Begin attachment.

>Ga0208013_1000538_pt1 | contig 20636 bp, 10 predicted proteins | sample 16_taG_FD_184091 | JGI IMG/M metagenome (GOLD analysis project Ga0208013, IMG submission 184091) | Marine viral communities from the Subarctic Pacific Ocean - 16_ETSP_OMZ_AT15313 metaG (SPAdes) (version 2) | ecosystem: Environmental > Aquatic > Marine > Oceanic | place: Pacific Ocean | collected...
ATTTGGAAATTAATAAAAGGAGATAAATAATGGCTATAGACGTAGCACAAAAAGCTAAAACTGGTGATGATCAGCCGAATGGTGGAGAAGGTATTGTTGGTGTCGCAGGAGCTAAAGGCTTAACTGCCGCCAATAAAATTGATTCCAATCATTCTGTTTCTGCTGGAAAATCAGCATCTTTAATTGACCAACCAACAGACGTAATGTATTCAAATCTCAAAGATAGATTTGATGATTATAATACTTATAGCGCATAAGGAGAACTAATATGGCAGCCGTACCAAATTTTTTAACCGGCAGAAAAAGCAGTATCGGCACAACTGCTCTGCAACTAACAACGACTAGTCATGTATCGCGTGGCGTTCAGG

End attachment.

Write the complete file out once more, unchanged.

>Ga0208013_1000538_pt1 | contig 20636 bp, 10 predicted proteins | sample 16_taG_FD_184091 | JGI IMG/M metagenome (GOLD analysis project Ga0208013, IMG submission 184091) | Marine viral communities from the Subarctic Pacific Ocean - 16_ETSP_OMZ_AT15313 metaG (SPAdes) (version 2) | ecosystem: Environmental > Aquatic > Marine > Oceanic | place: Pacific Ocean | collected...
ATTTGGAAATTAATAAAAGGAGATAAATAATGGCTATAGACGTAGCACAAAAAGCTAAAACTGGTGATGATCAGCCGAATGGTGGAGAAGGTATTGTTGGTGTCGCAGGAGCTAAAGGCTTAACTGCCGCCAATAAAATTGATTCCAATCATTCTGTTTCTGCTGGAAAATCAGCATCTTTAATTGACCAACCAACAGACGTAATGTATTCAAATCTCAAAGATAGATTTGATGATTATAATACTTATAGCGCATAAGGAGAACTAATATGGCAGCCGTACCAAATTTTTTAACCGGCAGAAAAAGCAGTATCGGCACAACTGCTCTGCAACTAACAACGACTAGTCATGTATCGCGTGGCGTTCAGG